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[Caml-list] Explaining bit sets
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Date: -- (:)
From: Diego Olivier Fernandez Pons <Diego-Olivier.FERNANDEZ-PONS@c...>
Subject: [Caml-list] Explaining bit sets
    Bonjour,

I will try to explain how does the bitSet module work.

A bit set is just à n-ary tree with n = 30 and an integer data in
each node : instead of just having

  type tree = Empty | Node of int * tree * tree

you have

  type tree = Empty | Node of int * tree array

(I really use an other representation which is mosty equivalent,
but saves some space and makes algorithms easier : 
tree = N of int * int array)

When you call (insert [1,15,2,3,17] my_set) the only thing you are
doing is set to 1 the 17h bit of the integer located in the first tree
first level, 15th tree second level, 2nd tree third level, 3rd tree
4th level. 

Now, all the game is to find a convenient decomposition for each value
you want to save, the actual module provide two classical function

- big-endian (base 30)
example : path 15123 -> [16,24,3] 
          path 15124 -> [16,24,4] (same mask)
          path 15153 -> [16,25,3] (next node)

that means that integer masks will represent numbers as follows
[ 0, 1, ..., 30 ] [ 31, 32, ... , 60] etc.

- endian-endian (base 30)

example : path 15123 -> [3,24,16]
          path 16023 -> [3,24,17] (same mask)
          path 15124 -> [4,24,16] (next tree from the root)

that means that integer masks will represent numbers as follows
[ 0, 30, 60, ..., 900] [ 1, 31, 61, ..., 901] etc.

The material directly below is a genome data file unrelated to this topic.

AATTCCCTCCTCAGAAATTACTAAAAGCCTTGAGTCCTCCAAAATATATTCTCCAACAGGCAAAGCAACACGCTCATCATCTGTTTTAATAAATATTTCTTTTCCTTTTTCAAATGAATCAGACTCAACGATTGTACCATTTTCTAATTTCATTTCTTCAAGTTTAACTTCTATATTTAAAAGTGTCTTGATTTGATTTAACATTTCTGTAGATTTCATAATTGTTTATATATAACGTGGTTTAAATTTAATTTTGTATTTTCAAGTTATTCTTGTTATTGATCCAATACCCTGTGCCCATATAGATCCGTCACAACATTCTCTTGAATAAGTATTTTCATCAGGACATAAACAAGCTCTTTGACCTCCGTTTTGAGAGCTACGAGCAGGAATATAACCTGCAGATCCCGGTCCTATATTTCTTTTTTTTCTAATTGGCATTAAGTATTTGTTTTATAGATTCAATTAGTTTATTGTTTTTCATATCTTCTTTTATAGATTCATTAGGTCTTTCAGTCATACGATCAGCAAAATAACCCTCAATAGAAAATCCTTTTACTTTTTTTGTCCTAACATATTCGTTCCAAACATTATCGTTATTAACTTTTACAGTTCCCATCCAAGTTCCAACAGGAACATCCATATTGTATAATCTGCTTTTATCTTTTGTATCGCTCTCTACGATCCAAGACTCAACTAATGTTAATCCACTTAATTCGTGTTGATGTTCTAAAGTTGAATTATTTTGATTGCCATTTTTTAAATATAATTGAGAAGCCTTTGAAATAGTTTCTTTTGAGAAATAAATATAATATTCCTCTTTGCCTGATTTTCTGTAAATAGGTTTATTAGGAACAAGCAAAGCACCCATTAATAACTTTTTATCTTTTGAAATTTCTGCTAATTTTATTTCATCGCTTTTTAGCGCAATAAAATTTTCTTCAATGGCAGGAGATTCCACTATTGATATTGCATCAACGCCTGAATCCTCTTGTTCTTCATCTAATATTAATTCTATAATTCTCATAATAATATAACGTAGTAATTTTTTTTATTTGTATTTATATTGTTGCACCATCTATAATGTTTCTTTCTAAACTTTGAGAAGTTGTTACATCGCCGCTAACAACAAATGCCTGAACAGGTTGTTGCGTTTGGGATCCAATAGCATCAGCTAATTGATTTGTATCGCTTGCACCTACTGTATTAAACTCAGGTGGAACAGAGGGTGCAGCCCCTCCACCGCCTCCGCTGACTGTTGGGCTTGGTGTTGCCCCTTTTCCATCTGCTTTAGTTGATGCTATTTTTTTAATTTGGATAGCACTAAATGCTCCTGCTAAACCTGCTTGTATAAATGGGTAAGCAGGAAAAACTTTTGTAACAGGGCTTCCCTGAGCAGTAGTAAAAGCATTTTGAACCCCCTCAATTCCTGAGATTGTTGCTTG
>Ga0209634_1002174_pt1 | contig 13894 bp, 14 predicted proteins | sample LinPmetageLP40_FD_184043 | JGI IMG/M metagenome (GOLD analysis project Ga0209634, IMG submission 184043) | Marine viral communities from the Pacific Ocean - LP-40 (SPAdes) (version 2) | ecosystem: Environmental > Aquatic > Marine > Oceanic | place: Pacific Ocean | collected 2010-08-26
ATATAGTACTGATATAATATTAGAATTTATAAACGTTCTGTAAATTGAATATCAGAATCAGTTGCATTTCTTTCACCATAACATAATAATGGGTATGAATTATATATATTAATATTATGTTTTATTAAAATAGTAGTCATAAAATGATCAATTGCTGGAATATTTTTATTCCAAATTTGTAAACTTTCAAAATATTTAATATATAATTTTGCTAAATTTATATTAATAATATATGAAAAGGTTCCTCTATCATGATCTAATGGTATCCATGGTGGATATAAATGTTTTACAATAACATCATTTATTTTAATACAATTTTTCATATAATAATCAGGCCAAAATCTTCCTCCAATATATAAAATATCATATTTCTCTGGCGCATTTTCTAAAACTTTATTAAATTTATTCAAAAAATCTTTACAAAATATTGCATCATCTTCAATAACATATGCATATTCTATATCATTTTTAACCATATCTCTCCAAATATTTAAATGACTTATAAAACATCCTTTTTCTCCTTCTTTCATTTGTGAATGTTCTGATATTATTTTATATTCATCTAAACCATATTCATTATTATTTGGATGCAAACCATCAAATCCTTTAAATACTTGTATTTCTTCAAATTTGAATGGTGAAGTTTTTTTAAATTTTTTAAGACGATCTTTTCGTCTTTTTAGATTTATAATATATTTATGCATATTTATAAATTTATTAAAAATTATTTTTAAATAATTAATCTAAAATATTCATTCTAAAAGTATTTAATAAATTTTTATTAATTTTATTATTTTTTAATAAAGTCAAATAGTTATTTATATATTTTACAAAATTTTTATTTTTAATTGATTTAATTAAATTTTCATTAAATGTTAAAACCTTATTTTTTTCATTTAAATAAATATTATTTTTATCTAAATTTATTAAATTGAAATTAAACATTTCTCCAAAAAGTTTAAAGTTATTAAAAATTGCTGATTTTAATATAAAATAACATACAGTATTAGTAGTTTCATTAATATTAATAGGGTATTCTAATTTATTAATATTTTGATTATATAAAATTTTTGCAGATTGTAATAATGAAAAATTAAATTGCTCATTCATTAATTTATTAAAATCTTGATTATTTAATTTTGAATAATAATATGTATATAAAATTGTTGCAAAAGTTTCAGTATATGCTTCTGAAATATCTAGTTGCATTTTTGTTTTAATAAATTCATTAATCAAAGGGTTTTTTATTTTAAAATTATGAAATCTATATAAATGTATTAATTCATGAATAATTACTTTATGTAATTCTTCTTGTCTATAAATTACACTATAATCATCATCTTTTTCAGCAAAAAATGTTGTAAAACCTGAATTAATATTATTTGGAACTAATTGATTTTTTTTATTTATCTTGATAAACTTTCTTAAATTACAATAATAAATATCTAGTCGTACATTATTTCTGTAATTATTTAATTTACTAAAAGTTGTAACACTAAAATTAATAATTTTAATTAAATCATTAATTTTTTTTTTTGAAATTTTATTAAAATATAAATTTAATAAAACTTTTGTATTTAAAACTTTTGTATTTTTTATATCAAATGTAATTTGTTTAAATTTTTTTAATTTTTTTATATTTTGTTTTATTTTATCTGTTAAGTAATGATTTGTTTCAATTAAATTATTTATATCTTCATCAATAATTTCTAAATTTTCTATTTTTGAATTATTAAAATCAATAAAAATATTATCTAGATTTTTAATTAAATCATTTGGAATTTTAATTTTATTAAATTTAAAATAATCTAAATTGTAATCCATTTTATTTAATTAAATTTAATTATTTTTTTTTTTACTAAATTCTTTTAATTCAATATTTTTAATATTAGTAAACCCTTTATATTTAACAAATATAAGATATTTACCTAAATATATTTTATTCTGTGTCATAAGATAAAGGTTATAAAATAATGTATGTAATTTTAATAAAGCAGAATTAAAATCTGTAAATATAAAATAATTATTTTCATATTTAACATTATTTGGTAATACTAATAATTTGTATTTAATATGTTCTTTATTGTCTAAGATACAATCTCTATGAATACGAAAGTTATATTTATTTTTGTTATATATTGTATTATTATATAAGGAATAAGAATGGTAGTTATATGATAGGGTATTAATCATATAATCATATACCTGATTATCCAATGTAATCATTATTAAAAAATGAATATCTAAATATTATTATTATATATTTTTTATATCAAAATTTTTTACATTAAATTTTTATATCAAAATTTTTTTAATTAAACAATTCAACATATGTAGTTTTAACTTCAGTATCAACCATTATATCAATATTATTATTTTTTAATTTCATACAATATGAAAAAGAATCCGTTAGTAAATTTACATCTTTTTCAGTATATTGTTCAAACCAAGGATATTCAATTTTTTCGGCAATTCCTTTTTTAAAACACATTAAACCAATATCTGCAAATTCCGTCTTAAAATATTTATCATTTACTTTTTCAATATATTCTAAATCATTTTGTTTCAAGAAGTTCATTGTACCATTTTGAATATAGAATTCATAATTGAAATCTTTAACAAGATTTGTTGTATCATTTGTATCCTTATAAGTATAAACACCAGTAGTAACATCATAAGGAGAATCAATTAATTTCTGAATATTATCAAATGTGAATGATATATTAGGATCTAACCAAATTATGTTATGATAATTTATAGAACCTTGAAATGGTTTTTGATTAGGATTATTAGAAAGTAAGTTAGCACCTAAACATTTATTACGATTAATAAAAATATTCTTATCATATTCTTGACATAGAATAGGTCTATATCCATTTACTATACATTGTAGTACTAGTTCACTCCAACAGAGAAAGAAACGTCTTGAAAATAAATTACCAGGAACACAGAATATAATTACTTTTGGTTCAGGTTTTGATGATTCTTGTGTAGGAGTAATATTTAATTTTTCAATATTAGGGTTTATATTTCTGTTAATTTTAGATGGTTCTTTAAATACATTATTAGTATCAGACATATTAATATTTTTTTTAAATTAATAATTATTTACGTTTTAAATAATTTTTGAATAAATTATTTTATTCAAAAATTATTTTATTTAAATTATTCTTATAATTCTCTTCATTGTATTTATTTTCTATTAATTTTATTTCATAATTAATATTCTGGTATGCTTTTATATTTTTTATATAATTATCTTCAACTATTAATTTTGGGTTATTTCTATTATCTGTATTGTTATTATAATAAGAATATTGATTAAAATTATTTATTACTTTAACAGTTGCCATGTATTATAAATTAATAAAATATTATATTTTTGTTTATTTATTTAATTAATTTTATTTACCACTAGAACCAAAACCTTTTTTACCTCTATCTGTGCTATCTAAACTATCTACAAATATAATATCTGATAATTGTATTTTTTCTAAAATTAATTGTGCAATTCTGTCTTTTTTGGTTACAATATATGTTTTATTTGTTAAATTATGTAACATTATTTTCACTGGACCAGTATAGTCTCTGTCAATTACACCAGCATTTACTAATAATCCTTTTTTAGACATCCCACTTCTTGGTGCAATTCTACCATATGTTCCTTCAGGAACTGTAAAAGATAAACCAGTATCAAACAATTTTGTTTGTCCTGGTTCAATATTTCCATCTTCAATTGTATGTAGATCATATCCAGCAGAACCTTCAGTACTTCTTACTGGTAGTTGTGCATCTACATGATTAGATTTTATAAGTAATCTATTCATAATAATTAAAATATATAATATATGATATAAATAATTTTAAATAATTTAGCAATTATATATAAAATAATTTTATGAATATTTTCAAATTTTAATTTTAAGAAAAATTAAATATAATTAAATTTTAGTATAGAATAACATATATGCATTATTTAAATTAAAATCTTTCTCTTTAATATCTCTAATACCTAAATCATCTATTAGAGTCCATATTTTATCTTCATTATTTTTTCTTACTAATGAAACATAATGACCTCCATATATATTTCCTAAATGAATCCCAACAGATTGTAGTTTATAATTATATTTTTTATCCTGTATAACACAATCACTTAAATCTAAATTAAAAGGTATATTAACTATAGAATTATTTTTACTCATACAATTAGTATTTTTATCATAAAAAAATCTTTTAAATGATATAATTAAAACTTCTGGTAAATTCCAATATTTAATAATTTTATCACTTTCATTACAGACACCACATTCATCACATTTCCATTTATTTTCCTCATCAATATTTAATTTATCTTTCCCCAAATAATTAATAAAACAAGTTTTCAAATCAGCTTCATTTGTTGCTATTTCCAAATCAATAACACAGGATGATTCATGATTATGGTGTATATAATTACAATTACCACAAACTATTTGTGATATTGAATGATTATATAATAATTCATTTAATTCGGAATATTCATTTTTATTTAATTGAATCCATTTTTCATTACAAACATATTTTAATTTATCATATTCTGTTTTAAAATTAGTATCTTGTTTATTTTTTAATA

I am working on a third function allowing other modulo representations
e.g. [ 0, 5, 10, 15, ... , 150] etc.


> Hmmm. I need a lexer that supports unicode,
> i.e. 2^24 characters. To make that work,
> I need to classify characters (array of 2^24 size is a bit expensive),
> but also the lexer needs an efficient representation
> of subsets of unicode characters, typically
> containining a few ranges (eg 'letter' is a code
> in one of about 30 different ranges).

You could use big-endian representation of course, but you could even
use your own 30-ary representation. Why ? 

let say you insert 10 ints from 221 456 to 221 466
that is [8,6,1,26] to [8,6,2,6],

You will have a degenerated tree with 2 useless nodes (level 1 and 2)
since the rest of the tree is empty 
     |
     |
    / \
  int  int

Of course, two nodes is not much but modulo 30 operations have a cost. 
The same data structure with modulo 2 operations for optimal speed
acces would look have 5 times more useless nodes (because 30 ~= 32 =
2^5)

To have an optimal space occupation you just need to write down your
own decomposition function which should have the following properties

- injectivity in the domain you are working with
- neighbourg conservation
- most accessed integers in the top (id est shortest path)

There are other solutions based on using common prefixes :
- patricia trees
- a trie of packed arrays

You can find patricia trees in Jean Christophe Fillâtre's home page
I have written a small packed arrays module which will soon be in my
data structures library (an old buggy beta version is in my home page
but will be removed)

If you give me some more informations (on typical ranges that you can
find in unicode subsets) I will be able to give more precise answers

        Diego Olivier

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